Medical Definition of Diet (entry 2)
In medical terms, diet is the total amount of food ingested by an individual or other living organism during a particular time. The human body requires various nutrients for normal functioning. It absorbs most of the calories we eat in our food and requires the rest for energy production. The rest of the vitamins and minerals are then metabolized by our liver to produce hormones, enzymes and vitamins. Our brain needs certain nutrients to function properly and without them, it would not be possible to think, understand and remember things. Food is also necessary to maintain good health and for our organs to function at their optimum level.
In our daily life, we can find two kinds of diets: A broad diet which covers all the foods available in the grocery store and a more narrow diet that focuses on one’s preference or interest in eating only certain foods. A broad diet is practical for most people. If you love fruits, you can eat them all the time. If you are fond of bread, you could simply keep reading. But if you have some particular dietary or health condition, you may need a more specific diet plan.
When you are thinking about losing weight, it may be tempting to go on a diet that will drastically cut down on your caloric intake or limit your intake of certain foods. In the English language however, there are two verbs that can help us express this meaning better: Reduce and detox. These two verbs do have a real science behind them. When we say reducing, it means reducing something in a specified proportion. For example, if we were to say that we are going to reduce our calorie intake by 200 calories per day, that would be called reducing.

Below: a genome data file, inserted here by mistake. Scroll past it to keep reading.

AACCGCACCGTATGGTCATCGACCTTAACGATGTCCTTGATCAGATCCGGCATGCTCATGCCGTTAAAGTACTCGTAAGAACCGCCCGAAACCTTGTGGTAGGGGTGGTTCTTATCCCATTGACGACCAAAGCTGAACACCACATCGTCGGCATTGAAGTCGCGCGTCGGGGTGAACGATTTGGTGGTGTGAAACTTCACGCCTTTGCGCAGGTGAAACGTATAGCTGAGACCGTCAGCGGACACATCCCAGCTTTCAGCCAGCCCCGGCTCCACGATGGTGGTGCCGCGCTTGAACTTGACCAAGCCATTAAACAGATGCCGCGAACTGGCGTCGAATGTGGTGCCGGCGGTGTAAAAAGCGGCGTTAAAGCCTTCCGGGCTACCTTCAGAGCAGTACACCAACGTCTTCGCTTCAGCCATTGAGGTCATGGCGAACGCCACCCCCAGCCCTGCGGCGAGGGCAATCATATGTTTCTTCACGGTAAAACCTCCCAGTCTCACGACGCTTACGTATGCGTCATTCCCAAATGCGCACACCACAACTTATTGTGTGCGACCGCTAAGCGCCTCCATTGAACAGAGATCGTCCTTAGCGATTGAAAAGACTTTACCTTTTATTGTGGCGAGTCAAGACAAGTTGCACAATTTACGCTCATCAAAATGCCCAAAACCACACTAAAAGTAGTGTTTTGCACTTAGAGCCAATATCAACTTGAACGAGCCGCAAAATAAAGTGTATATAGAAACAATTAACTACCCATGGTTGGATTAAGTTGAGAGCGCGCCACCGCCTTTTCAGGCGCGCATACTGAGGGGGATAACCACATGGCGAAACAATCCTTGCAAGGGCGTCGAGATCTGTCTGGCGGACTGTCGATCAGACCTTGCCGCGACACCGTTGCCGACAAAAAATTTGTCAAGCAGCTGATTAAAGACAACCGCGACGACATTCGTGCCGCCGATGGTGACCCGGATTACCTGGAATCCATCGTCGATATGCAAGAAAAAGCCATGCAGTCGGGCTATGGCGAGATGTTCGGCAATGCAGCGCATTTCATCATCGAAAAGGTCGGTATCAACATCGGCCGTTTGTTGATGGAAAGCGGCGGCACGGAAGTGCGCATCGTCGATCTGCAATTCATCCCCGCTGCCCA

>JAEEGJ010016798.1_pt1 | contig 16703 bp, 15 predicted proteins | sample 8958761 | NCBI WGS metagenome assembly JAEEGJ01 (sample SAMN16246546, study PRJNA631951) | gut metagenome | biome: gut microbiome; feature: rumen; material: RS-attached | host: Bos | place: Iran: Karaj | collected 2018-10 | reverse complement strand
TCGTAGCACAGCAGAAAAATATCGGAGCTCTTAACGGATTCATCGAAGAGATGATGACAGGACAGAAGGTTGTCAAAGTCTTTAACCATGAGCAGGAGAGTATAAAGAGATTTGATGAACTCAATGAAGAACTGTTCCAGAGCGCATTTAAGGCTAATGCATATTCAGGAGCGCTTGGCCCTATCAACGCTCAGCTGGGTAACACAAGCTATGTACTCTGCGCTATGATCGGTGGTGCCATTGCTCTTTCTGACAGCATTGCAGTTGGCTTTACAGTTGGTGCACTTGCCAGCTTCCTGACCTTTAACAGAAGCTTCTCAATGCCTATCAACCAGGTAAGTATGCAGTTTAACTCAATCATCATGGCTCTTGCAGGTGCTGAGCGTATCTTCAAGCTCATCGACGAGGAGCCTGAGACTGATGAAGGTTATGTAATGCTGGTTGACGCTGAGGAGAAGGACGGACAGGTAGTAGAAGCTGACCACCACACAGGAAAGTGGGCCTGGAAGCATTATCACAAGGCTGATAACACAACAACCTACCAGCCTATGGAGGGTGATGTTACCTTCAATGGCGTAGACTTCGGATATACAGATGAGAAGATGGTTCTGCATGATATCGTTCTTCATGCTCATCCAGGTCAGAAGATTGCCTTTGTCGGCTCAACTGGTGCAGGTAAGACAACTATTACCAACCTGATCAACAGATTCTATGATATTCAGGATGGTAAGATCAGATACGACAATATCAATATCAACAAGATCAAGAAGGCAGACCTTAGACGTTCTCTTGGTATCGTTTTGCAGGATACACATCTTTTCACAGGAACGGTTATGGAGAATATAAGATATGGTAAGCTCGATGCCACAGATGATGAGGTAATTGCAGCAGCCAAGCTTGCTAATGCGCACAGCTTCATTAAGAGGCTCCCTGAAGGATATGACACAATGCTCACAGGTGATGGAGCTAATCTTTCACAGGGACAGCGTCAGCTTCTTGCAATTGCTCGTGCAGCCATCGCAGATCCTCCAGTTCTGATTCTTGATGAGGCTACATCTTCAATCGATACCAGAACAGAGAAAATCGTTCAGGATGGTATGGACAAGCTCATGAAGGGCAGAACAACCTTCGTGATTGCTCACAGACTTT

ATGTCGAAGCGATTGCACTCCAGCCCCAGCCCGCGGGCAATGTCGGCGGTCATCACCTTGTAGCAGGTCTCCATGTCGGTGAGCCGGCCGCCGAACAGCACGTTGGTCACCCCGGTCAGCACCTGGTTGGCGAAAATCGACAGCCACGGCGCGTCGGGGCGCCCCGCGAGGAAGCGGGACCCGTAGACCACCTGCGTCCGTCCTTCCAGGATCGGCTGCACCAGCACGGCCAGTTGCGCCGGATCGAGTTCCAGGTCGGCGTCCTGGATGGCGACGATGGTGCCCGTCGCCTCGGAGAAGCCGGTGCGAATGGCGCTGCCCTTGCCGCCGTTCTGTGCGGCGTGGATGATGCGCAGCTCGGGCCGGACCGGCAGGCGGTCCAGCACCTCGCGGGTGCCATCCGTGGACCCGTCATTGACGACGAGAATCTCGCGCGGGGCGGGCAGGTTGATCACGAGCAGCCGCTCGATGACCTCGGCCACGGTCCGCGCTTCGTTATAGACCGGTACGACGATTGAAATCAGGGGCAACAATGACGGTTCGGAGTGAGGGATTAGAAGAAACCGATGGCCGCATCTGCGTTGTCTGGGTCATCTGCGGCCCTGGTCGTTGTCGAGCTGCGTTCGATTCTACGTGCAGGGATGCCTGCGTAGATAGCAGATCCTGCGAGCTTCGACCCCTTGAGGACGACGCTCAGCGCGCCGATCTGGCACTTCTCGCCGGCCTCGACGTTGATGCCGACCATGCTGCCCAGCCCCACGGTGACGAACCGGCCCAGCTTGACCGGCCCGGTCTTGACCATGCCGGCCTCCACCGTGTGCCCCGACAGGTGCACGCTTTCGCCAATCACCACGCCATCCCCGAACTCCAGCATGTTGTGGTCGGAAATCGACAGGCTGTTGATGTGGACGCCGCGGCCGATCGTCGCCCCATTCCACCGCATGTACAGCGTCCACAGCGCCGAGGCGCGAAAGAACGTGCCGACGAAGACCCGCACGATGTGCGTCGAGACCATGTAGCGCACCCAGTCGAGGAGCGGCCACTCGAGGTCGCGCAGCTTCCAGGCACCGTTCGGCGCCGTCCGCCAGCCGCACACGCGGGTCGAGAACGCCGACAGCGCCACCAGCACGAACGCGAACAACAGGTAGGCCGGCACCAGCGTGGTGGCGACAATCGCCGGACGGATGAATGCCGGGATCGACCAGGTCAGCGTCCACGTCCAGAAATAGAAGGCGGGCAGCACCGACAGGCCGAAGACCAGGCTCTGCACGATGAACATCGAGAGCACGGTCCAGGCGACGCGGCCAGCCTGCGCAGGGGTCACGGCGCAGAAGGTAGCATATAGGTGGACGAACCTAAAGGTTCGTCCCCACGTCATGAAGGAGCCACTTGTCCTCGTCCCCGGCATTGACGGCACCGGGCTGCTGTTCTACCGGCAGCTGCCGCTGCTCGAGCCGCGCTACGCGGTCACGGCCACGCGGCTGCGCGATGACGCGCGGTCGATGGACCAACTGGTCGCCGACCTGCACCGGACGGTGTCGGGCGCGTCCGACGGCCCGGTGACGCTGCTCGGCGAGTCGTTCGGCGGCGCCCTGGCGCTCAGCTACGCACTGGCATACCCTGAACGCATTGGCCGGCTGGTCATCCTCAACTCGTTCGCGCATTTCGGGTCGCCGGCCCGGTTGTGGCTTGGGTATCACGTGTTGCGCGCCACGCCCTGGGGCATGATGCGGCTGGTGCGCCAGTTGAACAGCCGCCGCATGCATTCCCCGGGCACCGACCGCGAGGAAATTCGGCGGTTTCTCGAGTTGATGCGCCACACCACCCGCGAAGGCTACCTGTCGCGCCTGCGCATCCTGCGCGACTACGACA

On the other hand, detox means to eliminate. So, when we say to ourselves, “I am going to detox my body,” it means throwing out, remove or eradicate something unwanted. In other words, the diet that is recommended in the English language is usually called a fast. Fasting for a certain amount of time is often prescribed by prescribed rules sparingly.
A good way to get a clear picture of what I mean by sparingly is to understand the relationship between the word, e.g., reducing, and its derivatives. Reducing means reducing something to the bare minimum, whereas on the other hand, detoxification suggests elimination of toxins from the system. The word “diet” often has an added connotation of strictness, even when it does not actually indicate that a person is following a diet. For example, a person who is in a weight loss program may be referred to as “a fat burning furnace” since he or she may be taking steps to shed off excessive weight, yet still eat unhealthily.
When we talk about a prescribed diet, we are talking about a set of eating habits or regimens that are prescribed by a doctor, usually based on medical considerations. In most cases, these diets are accompanied by some sort of controlled exercise regimen in order to promote a healthier heart. Excess weight loss should be balanced by reduced consumption of calories, especially if the goal is a controlled weight loss, and it should never be done to the extent of causing nutritional deficiencies or a lack of energy. As with all matters related to the use of medication or controlled substances, you should always consult your physician before embarking on any diet plan or eating regimen.